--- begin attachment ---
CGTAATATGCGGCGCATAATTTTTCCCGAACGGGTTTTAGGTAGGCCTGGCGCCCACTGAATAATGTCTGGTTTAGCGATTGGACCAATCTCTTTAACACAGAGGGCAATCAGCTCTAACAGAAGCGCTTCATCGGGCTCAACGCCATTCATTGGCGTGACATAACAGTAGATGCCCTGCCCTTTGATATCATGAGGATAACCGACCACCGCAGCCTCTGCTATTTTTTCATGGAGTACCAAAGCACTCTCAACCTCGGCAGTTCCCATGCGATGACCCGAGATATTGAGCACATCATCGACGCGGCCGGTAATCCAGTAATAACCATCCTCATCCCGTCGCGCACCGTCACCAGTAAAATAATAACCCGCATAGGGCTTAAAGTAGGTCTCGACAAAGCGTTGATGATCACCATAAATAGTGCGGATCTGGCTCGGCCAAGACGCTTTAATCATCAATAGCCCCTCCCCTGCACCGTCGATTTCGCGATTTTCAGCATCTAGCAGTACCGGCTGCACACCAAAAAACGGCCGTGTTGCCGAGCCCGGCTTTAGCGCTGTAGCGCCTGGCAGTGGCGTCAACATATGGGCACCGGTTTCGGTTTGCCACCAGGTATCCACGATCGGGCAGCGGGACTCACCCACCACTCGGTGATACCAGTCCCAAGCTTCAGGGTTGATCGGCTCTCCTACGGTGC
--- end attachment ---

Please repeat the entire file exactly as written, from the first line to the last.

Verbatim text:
CGTAATATGCGGCGCATAATTTTTCCCGAACGGGTTTTAGGTAGGCCTGGCGCCCACTGAATAATGTCTGGTTTAGCGATTGGACCAATCTCTTTAACACAGAGGGCAATCAGCTCTAACAGAAGCGCTTCATCGGGCTCAACGCCATTCATTGGCGTGACATAACAGTAGATGCCCTGCCCTTTGATATCATGAGGATAACCGACCACCGCAGCCTCTGCTATTTTTTCATGGAGTACCAAAGCACTCTCAACCTCGGCAGTTCCCATGCGATGACCCGAGATATTGAGCACATCATCGACGCGGCCGGTAATCCAGTAATAACCATCCTCATCCCGTCGCGCACCGTCACCAGTAAAATAATAACCCGCATAGGGCTTAAAGTAGGTCTCGACAAAGCGTTGATGATCACCATAAATAGTGCGGATCTGGCTCGGCCAAGACGCTTTAATCATCAATAGCCCCTCCCCTGCACCGTCGATTTCGCGATTTTCAGCATCTAGCAGTACCGGCTGCACACCAAAAAACGGCCGTGTTGCCGAGCCCGGCTTTAGCGCTGTAGCGCCTGGCAGTGGCGTCAACATATGGGCACCGGTTTCGGTTTGCCACCAGGTATCCACGATCGGGCAGCGGGACTCACCCACCACTCGGTGATACCAGTCCCAAGCTTCAGGGTTGATCGGCTCTCCTACGGTGC